In active mode, the memory core circuits 16 are enabled and receive the dropped supply voltage Vddc via the power line L3 from the large-power voltage-drop circuit 13 a and the small-power voltage-drop circuit 13 b. In standby mode or power-down mode, the memory core circuits 16, which are disabled in such a mode, are supplied with the dropped supply voltage Vddc via the power line L3 from the small-power voltage-drop circuit 13 b.

Because the circuits 14, 15, and 16 are inactivated in standby mode or power-down mode and activated in the active mode, they are referred to as to-be-controlled internal circuits (first internal circuits).

A cell-plate voltage generating circuit 17 for memory cells is also connected to the internal power line L1. The cell-plate voltage generating circuit 17 is always enabled. In active mode, the cell-plate voltage generating circuit 17 operates on the dropped supply voltage Vdd, which is supplied from the large-power voltage-drop circuit 11 a and the small-power voltage-drop circuit 11 b. In standby mode or power-down mode, the circuit 17 operates on the dropped supply voltage Vdd, which is supplied from the small-power voltage-drop circuit 11 b.

A bit-line precharge voltage generating circuit 18 is also connected to the internal power line L2. The bit-line precharge voltage generating circuit 18 is always enabled. In active mode, the bit-line precharge voltage generating circuit 18 operates on the dropped supply voltage Vddi, which is supplied from the large-power voltage-drop circuit 12 a and the small-power voltage-drop circuit 12 b. In standby mode or power-down mode, the circuit 18 operates on the dropped supply voltage Vddi, which is supplied from the small-power voltage-drop circuit 12 b.

A self-refresh oscillation circuit 19 is also connected to the internal power line L3. The self-refresh oscillation circuit 19 is always enabled. In active mode, the self-refresh oscillation circuit 19 operates on the dropped supply voltage Vddc, which is supplied from the large-power voltage-drop circuit 13 a and the small-power voltage-drop circuit 13 b. In standby mode or power-down mode, the circuit 19 operates on the dropped supply voltage Vddc, which is supplied from the small-power voltage-drop circuit 13 b.

Because the circuits 17, 18, and 19 operate in standby mode or power-down mode and the active mode, they are referred to as constantly-driven internal circuits (second internal circuits).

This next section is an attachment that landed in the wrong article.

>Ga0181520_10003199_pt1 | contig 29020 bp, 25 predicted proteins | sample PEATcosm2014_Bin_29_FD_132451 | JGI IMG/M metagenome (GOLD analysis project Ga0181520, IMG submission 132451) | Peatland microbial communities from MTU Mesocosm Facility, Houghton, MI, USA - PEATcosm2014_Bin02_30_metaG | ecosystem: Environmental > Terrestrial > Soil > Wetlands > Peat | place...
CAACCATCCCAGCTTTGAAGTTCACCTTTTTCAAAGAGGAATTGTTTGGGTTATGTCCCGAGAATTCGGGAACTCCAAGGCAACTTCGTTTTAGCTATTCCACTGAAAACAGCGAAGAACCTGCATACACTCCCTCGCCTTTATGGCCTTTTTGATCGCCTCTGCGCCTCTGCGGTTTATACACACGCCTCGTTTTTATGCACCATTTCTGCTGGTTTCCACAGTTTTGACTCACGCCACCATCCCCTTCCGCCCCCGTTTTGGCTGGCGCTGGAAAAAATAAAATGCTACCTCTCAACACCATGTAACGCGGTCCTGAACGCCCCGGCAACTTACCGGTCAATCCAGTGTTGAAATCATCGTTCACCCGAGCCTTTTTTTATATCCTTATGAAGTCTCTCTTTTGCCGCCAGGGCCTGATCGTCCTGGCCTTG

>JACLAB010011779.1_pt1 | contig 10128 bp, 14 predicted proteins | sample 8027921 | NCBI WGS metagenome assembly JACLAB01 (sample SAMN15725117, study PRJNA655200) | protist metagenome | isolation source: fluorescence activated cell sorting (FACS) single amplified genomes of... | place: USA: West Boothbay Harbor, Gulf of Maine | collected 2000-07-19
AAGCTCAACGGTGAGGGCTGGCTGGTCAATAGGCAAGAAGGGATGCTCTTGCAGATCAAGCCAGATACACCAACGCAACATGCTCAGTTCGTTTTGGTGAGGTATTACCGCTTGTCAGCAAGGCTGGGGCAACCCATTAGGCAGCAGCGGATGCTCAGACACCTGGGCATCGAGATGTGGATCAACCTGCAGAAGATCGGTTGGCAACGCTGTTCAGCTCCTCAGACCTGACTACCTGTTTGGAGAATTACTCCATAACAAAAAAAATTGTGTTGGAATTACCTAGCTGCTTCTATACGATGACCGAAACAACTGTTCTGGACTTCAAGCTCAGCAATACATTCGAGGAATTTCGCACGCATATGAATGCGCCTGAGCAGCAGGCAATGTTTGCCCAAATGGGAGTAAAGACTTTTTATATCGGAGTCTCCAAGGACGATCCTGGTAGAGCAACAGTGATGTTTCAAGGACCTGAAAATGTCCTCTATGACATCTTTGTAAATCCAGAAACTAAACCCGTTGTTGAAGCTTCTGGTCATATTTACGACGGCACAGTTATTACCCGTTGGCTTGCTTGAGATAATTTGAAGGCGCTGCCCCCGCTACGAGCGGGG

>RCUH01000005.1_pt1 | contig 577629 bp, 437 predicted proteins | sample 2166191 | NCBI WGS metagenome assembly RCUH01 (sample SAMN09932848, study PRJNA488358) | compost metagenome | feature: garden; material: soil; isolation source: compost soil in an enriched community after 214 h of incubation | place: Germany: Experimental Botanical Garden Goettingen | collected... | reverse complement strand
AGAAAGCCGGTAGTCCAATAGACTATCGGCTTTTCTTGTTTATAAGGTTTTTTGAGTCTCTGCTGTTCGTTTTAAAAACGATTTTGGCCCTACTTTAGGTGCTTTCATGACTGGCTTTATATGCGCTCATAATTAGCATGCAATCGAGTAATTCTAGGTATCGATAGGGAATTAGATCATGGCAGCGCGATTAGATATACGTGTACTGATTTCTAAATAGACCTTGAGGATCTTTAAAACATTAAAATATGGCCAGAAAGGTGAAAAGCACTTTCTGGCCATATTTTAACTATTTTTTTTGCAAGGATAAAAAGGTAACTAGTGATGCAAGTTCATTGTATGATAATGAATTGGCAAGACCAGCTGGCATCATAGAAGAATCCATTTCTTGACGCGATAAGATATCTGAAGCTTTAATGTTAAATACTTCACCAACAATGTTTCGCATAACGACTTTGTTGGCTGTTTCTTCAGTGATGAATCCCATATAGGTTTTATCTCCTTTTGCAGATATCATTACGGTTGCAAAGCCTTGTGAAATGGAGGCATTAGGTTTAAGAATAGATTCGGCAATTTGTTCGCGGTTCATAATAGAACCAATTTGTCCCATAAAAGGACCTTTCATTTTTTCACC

Circuits that normally generate DC current may be used in place of the cell-plate voltage generating circuit 17, the bit-line precharge voltage generating circuit 18, and the self-refresh oscillation circuit 19 that are respectively connected to the internal supply voltage generating circuits 11, 12, and 13. A load circuit, which constantly consumes current, may be connected to any voltage-drop circuit.

The third internal supply voltage generating circuit 13 is specifically discussed below. Because the first and second internal supply voltage generating circuits 11 and 12 have essentially the same structure as that of the third internal supply voltage generating circuit 13, their detailed descriptions are not repeated.

As shown in FIG. 2, the large-power voltage-drop circuit 13 a, which is preferably a differential amplifier, includes a differential amplification circuit that includes first and second N channel MOS (NMOS) transistors TN1 and TN2. The sources of the NMOS transistors TN1 and TN2 are grounded via a current control NMOS transistor TN3. An activation control signal φ1 is supplied to the gate of the current control NMOS transistor TN3 so that the large-power voltage-drop circuit 13 a is selectively enabled by the activation control signal

The activation control signal φ1 is generated by an activation signal generating circuit (not shown). The activation signal generating circuit sets the activation control signal φ1 to a low level when the SDRAM 10 is in standby mode or power-down mode. The activation signal generating circuit sets the activation control signal φ1 to a high level when the SDRAM 10 is changed to active mode from standby mode or power-down mode in response to an active command ACTV.

The drains of the NMOS transistors TN1 and TN2 are connected to the external supply voltage Vext via P channel MOS (PMOS) transistors TP1 and TP2. The gates of the PMOS transistors TP1 and TP2 are connected together to the drain of the second NMOS transistor TN2.

The gate (inverting input terminal) of the first NMOS transistor TN1 is supplied with a reference voltage Vref from a reference voltage generating circuit (not shown). The gate (non-inverting input terminal) of the second NMOS transistor TN2 is connected to the internal power line L3.

The drain of the first NMOS transistor TN1 is connected to the gate of a driving PMOS transistor TP3 such that the drain voltage of the first NMOS transistor TN1 is applied to the gate of the PMOS transistor TP3. The drain of the PMOS transistor TP3 is connected to the internal power line L3, and its source is connected to the external supply voltage Vext.

A PMOS transistor TP4 is connected between the gate of the driving PMOS transistor TP3 and the external supply voltage Vext. The gate of the PMOS transistor TP4 is supplied with the activation control signal φ1.